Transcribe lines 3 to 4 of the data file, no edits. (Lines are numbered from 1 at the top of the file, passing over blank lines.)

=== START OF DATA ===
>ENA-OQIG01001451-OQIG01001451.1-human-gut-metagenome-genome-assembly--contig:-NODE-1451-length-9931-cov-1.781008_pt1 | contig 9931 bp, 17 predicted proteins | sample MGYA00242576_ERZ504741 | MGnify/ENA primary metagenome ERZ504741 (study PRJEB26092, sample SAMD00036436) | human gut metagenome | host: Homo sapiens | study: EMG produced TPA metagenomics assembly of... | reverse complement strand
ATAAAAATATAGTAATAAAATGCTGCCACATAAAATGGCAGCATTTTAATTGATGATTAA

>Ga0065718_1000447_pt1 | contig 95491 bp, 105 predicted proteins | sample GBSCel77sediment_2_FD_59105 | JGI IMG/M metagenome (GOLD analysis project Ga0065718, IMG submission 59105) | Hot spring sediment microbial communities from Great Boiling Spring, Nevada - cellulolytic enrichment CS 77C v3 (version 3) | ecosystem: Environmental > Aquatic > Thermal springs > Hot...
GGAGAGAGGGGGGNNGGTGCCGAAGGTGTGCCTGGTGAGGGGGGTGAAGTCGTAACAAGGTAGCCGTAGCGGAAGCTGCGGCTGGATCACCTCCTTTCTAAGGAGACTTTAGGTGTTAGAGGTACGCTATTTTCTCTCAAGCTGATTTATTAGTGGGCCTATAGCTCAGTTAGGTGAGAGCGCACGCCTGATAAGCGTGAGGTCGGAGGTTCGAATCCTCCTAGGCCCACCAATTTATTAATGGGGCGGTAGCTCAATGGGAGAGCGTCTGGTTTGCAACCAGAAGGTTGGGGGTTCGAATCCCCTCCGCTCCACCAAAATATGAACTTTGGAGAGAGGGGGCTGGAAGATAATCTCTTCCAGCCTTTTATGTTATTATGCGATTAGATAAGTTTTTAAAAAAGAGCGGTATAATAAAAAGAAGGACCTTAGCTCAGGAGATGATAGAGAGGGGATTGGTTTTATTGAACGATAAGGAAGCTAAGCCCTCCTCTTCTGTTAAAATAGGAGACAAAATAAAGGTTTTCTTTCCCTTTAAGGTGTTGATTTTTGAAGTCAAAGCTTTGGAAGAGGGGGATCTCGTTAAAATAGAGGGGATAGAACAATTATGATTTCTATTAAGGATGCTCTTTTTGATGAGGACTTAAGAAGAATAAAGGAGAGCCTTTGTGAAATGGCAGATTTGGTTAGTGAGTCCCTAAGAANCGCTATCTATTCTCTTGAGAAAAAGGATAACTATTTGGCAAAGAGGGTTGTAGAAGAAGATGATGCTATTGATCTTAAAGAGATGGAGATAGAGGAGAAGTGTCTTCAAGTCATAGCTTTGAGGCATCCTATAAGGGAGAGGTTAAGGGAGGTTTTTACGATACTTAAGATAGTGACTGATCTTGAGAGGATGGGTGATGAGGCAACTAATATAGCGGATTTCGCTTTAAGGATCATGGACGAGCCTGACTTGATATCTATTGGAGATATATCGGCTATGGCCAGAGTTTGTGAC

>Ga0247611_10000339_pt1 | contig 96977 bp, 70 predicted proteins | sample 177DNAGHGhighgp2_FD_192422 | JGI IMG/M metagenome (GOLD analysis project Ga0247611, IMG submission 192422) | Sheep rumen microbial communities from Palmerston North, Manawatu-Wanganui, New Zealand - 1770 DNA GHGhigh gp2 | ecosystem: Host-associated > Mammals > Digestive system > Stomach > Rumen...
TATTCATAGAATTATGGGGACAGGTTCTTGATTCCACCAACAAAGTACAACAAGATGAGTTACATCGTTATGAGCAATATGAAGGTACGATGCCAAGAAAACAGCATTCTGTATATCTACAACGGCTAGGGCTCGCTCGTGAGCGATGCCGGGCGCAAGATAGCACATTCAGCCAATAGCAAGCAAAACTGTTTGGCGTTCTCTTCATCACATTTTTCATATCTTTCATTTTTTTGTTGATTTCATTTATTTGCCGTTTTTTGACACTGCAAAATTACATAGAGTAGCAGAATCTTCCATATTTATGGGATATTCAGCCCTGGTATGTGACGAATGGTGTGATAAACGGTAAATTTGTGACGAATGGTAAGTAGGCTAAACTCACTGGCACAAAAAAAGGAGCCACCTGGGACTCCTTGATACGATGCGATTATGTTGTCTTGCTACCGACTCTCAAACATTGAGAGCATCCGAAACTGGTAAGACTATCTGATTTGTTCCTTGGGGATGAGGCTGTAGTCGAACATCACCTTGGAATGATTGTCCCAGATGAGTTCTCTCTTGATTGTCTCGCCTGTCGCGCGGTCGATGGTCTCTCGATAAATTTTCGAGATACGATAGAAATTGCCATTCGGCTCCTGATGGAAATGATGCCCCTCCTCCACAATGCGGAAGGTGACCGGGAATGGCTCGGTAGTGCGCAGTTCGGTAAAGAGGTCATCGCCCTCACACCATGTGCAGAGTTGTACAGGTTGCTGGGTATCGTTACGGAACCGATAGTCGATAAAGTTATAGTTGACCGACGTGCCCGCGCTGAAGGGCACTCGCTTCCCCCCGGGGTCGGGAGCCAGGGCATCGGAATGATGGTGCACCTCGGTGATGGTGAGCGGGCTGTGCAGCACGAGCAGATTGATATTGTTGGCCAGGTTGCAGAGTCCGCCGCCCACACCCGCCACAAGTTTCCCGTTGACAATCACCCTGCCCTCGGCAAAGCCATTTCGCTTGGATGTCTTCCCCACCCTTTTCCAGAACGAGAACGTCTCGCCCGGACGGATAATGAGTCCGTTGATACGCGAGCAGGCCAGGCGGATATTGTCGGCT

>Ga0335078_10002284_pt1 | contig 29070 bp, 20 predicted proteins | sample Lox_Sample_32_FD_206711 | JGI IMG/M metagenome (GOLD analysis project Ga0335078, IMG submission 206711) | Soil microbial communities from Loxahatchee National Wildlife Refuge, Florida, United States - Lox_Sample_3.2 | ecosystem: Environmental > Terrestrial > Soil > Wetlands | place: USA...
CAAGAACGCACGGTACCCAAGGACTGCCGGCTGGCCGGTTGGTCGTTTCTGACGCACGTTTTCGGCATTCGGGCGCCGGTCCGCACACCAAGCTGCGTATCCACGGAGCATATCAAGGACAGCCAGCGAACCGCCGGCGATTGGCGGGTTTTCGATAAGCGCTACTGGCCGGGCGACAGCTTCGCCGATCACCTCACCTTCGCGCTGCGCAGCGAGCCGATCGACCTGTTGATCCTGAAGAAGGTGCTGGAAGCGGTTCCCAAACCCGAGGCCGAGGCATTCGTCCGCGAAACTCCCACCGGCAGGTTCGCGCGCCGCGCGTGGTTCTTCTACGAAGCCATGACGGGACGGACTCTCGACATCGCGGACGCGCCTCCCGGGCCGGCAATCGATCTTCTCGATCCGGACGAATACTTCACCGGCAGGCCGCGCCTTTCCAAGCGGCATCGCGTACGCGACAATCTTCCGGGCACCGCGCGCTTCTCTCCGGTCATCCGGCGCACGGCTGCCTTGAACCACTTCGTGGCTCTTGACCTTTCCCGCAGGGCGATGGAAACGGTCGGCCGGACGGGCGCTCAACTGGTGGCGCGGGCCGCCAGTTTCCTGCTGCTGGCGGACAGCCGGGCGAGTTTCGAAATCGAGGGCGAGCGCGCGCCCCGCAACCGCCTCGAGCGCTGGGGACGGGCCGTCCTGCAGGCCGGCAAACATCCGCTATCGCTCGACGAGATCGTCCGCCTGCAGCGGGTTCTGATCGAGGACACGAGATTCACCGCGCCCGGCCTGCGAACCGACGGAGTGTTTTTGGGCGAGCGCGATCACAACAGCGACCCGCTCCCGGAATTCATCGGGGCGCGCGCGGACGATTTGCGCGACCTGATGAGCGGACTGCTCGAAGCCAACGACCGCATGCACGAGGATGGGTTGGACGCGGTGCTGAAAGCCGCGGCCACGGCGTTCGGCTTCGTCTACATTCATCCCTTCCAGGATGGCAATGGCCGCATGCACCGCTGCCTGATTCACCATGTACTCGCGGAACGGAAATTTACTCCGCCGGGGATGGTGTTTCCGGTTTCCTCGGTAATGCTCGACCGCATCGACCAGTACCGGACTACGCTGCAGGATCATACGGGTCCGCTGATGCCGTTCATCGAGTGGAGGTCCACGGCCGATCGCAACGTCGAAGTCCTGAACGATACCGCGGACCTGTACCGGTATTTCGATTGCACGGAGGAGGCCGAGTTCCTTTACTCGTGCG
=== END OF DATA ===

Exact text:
>Ga0065718_1000447_pt1 | contig 95491 bp, 105 predicted proteins | sample GBSCel77sediment_2_FD_59105 | JGI IMG/M metagenome (GOLD analysis project Ga0065718, IMG submission 59105) | Hot spring sediment microbial communities from Great Boiling Spring, Nevada - cellulolytic enrichment CS 77C v3 (version 3) | ecosystem: Environmental > Aquatic > Thermal springs > Hot...
GGAGAGAGGGGGGNNGGTGCCGAAGGTGTGCCTGGTGAGGGGGGTGAAGTCGTAACAAGGTAGCCGTAGCGGAAGCTGCGGCTGGATCACCTCCTTTCTAAGGAGACTTTAGGTGTTAGAGGTACGCTATTTTCTCTCAAGCTGATTTATTAGTGGGCCTATAGCTCAGTTAGGTGAGAGCGCACGCCTGATAAGCGTGAGGTCGGAGGTTCGAATCCTCCTAGGCCCACCAATTTATTAATGGGGCGGTAGCTCAATGGGAGAGCGTCTGGTTTGCAACCAGAAGGTTGGGGGTTCGAATCCCCTCCGCTCCACCAAAATATGAACTTTGGAGAGAGGGGGCTGGAAGATAATCTCTTCCAGCCTTTTATGTTATTATGCGATTAGATAAGTTTTTAAAAAAGAGCGGTATAATAAAAAGAAGGACCTTAGCTCAGGAGATGATAGAGAGGGGATTGGTTTTATTGAACGATAAGGAAGCTAAGCCCTCCTCTTCTGTTAAAATAGGAGACAAAATAAAGGTTTTCTTTCCCTTTAAGGTGTTGATTTTTGAAGTCAAAGCTTTGGAAGAGGGGGATCTCGTTAAAATAGAGGGGATAGAACAATTATGATTTCTATTAAGGATGCTCTTTTTGATGAGGACTTAAGAAGAATAAAGGAGAGCCTTTGTGAAATGGCAGATTTGGTTAGTGAGTCCCTAAGAANCGCTATCTATTCTCTTGAGAAAAAGGATAACTATTTGGCAAAGAGGGTTGTAGAAGAAGATGATGCTATTGATCTTAAAGAGATGGAGATAGAGGAGAAGTGTCTTCAAGTCATAGCTTTGAGGCATCCTATAAGGGAGAGGTTAAGGGAGGTTTTTACGATACTTAAGATAGTGACTGATCTTGAGAGGATGGGTGATGAGGCAACTAATATAGCGGATTTCGCTTTAAGGATCATGGACGAGCCTGACTTGATATCTATTGGAGATATATCGGCTATGGCCAGAGTTTGTGAC